Over the years, there have been plenty of good ideas conjured up for the purpose of sharing data between users, but they have all had an inherent flaw. They are too easily exploited, degrading their capabilities and making them less reliable. As Bitcoin has already been able to demonstrate, sharing data on the blockchain creates a mechanism through which data can be trusted and automatically verified, allowing for a system that rewards those who share information instead of punishing those who search for it. On the second day of the CoinGeek London conference, Bitcoin creator and nChain Chief Scientist Dr. Craig Wright discussed how Bitcoin makes this possible, and what it means for the future of peer-to-peer-networks.
One of the core traits included in the original Bitcoin was the ability to create global identities, making it easier to hold individuals accountable for their words and deeds. Bitcoin is meant, to some degree, to be an overlay system for peer-to-peer networks, allowing for data to be shared through encrypted, private or public channels, depending on the purpose of the information. By tying these two together, global identities and an overlay system, it no longer is possible, for example, to create multiple fake social media accounts in an effort to spread fake news or disinformation. This is one of the primary focuses of Metanet.
Bitcoin gives back to the individual the ability to own his or her own intellectual property. It also creates a way for people to create communities and groups of any kind—from a family that is spread out over different geographic regions to an enterprise operating in different countries—that are able to share information reliably and instantly. It gives these groups the ability to create their own rules, instead of having to conform to rules established by a centralized application. Bitcoin ultimately allows for an “unbounded amount of creativity.”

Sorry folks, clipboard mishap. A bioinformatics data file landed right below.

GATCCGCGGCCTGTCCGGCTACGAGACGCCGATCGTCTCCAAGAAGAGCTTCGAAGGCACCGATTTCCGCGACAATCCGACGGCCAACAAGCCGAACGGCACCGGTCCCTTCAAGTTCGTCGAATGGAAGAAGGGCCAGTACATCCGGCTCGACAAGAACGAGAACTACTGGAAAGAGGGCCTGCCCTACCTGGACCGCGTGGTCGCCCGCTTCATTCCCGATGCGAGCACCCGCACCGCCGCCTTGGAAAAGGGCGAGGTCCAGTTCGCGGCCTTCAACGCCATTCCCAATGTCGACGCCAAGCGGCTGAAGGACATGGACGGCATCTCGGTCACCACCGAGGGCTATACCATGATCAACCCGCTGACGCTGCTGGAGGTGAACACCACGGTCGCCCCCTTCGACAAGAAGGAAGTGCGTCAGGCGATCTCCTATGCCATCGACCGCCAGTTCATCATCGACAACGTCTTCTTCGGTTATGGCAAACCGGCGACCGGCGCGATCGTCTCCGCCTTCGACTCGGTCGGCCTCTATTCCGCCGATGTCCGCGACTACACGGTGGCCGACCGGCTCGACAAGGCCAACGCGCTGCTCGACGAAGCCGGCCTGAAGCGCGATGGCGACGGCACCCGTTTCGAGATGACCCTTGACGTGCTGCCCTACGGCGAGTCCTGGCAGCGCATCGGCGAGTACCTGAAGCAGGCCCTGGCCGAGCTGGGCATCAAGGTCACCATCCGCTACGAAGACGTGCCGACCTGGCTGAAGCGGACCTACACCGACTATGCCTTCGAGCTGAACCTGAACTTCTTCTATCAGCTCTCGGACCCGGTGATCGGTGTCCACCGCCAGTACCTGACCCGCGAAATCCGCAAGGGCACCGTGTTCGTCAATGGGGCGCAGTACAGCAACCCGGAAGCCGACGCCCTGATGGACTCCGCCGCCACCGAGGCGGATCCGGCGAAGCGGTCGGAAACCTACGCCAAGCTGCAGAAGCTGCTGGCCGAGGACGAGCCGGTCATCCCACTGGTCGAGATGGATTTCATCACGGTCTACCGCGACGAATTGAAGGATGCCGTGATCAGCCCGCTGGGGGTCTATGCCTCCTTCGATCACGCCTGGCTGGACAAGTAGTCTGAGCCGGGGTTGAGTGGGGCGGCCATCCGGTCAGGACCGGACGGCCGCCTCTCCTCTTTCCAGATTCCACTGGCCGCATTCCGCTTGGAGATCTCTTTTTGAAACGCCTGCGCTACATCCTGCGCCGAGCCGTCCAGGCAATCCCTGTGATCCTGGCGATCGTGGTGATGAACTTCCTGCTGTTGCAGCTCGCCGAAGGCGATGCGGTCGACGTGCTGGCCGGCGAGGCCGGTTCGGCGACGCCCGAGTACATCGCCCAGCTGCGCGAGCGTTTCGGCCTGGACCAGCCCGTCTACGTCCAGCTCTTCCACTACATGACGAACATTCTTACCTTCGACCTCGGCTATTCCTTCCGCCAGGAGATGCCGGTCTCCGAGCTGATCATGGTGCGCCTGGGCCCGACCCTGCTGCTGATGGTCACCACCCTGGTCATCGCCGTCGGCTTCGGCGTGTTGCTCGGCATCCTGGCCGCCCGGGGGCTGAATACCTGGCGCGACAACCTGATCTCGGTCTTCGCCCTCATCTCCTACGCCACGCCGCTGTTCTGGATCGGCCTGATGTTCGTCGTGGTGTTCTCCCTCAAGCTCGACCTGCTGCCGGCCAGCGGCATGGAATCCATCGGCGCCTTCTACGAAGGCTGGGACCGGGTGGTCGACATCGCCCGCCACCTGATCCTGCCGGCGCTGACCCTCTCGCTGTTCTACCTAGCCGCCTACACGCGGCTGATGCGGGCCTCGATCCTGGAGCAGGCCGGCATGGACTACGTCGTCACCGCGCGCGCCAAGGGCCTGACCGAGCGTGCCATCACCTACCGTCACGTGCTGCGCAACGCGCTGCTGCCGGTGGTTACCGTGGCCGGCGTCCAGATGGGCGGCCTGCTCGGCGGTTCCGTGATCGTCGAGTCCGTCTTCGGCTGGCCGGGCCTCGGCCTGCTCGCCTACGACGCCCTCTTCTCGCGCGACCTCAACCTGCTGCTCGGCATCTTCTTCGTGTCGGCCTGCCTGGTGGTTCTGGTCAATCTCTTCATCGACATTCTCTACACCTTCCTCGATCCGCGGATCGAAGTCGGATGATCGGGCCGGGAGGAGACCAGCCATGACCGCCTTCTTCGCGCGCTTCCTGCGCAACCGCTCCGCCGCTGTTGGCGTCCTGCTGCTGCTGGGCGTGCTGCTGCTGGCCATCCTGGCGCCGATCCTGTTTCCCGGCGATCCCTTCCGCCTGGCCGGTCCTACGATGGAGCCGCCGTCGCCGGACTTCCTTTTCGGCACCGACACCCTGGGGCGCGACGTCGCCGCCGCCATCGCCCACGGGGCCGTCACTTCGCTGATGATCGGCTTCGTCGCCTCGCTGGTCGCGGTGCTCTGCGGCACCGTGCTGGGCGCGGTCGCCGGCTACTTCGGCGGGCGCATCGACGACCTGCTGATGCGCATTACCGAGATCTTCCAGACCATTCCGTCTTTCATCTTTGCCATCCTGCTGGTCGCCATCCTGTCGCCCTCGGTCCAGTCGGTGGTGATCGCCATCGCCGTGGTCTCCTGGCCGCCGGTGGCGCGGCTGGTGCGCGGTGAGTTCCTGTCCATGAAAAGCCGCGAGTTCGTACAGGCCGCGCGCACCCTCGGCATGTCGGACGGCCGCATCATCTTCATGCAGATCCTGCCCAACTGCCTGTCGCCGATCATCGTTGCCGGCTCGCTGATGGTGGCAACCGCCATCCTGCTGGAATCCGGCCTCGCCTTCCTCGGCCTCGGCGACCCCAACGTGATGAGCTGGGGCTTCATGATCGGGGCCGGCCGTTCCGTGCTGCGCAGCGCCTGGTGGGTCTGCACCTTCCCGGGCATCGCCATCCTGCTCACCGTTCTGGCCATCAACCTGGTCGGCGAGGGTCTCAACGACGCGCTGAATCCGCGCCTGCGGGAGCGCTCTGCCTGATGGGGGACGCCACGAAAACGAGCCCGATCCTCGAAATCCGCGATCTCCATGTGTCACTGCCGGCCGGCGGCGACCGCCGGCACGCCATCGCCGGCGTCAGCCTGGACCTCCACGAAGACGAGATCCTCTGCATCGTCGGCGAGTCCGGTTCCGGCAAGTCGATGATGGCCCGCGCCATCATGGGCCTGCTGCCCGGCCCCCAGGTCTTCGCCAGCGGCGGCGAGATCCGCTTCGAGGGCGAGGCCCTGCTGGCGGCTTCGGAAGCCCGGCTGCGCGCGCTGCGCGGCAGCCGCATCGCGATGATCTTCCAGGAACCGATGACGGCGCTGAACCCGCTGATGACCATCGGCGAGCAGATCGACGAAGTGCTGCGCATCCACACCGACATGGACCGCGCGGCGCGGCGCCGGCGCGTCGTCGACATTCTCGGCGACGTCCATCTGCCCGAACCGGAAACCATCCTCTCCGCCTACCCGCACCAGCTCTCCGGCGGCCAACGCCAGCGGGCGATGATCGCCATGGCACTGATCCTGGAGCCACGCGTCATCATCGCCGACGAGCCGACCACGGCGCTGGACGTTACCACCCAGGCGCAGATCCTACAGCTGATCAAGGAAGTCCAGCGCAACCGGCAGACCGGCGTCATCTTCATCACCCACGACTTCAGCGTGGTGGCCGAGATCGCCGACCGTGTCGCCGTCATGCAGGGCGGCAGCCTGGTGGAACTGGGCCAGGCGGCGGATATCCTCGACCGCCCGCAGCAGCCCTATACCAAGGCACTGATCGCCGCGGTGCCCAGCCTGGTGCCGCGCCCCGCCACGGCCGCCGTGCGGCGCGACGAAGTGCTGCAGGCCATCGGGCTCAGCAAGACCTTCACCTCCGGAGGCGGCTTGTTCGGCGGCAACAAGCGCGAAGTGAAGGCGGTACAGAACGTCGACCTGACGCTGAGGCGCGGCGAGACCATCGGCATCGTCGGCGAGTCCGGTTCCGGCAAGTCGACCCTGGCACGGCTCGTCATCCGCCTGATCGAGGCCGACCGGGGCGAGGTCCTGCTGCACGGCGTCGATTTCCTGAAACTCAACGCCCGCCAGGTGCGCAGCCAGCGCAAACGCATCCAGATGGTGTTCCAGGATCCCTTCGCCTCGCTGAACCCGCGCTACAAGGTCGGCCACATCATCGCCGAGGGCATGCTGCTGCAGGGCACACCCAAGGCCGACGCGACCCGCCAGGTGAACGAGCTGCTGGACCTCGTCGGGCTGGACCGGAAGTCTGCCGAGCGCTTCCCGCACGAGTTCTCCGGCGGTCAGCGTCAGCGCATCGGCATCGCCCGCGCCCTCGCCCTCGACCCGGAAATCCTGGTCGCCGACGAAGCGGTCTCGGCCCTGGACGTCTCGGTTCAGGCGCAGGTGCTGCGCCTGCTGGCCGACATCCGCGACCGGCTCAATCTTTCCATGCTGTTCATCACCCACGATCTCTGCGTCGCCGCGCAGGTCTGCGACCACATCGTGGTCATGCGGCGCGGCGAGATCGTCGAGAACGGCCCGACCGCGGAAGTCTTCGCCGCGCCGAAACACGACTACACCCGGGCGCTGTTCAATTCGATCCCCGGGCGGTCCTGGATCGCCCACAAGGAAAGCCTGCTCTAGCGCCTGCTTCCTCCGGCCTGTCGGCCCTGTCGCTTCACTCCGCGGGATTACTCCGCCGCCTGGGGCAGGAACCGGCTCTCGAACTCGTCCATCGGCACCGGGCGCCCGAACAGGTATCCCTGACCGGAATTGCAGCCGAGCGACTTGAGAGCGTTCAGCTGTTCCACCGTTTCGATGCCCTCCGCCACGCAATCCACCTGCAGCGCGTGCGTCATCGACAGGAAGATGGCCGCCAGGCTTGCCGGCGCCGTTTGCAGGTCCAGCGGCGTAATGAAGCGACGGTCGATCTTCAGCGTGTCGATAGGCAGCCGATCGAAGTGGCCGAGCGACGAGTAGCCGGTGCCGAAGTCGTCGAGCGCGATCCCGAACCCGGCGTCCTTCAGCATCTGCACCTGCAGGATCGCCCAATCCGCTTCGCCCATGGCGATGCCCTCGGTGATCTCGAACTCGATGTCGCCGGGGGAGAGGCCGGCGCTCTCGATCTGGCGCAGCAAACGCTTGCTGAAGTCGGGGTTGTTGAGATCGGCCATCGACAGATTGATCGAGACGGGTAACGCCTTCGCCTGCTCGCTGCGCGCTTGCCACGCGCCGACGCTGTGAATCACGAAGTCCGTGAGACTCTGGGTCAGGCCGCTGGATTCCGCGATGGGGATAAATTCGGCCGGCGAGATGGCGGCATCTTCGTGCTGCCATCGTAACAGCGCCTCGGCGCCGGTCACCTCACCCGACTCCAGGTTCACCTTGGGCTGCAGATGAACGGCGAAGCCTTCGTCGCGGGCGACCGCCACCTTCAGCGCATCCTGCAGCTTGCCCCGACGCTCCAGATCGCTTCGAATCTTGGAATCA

This is already possible on Bitcoin and groups are already starting to appear. The realization that Bitcoin was never designed to work against society is drawing more entities and individuals to the blockchain. As Wright points out in his presentation, it is impossible to have an open society without rules or without accountability. Bitcoin (BSV) is intrinsically connected to transparency and working within the system to help it evolve. By offering global architecture that allows for complete accountability, there are no more Bernie Madoffs, or Enrons or Wells Fargos and the latter’s millions in fake customer accounts.
Steve Shadders, the chief technology officer at nChain and the BSV technical director of the node project, asserted a couple of days ago that developers now have the opportunity to be pioneers of the blockchain ecosystem. He reiterated this during CoinGeek London, and Wright’s presentation drives home how extensive and open Bitcoin is to development.
It is now possible to essentially create any type of application or program on the blockchain, providing a tremendous amount of flexibility, while ensuring transparency and accountability among users. It is also possible to create true peer-to-peer connections for data and information sharing where the users control the parameters of the connection, something that was never seen until BSV and Bitcoin.
New to Bitcoin? Check out CoinGeek’s Bitcoin for Beginners section, the ultimate resource guide to learn more about Bitcoin—as originally envisioned by Satoshi Nakamoto—and blockchain.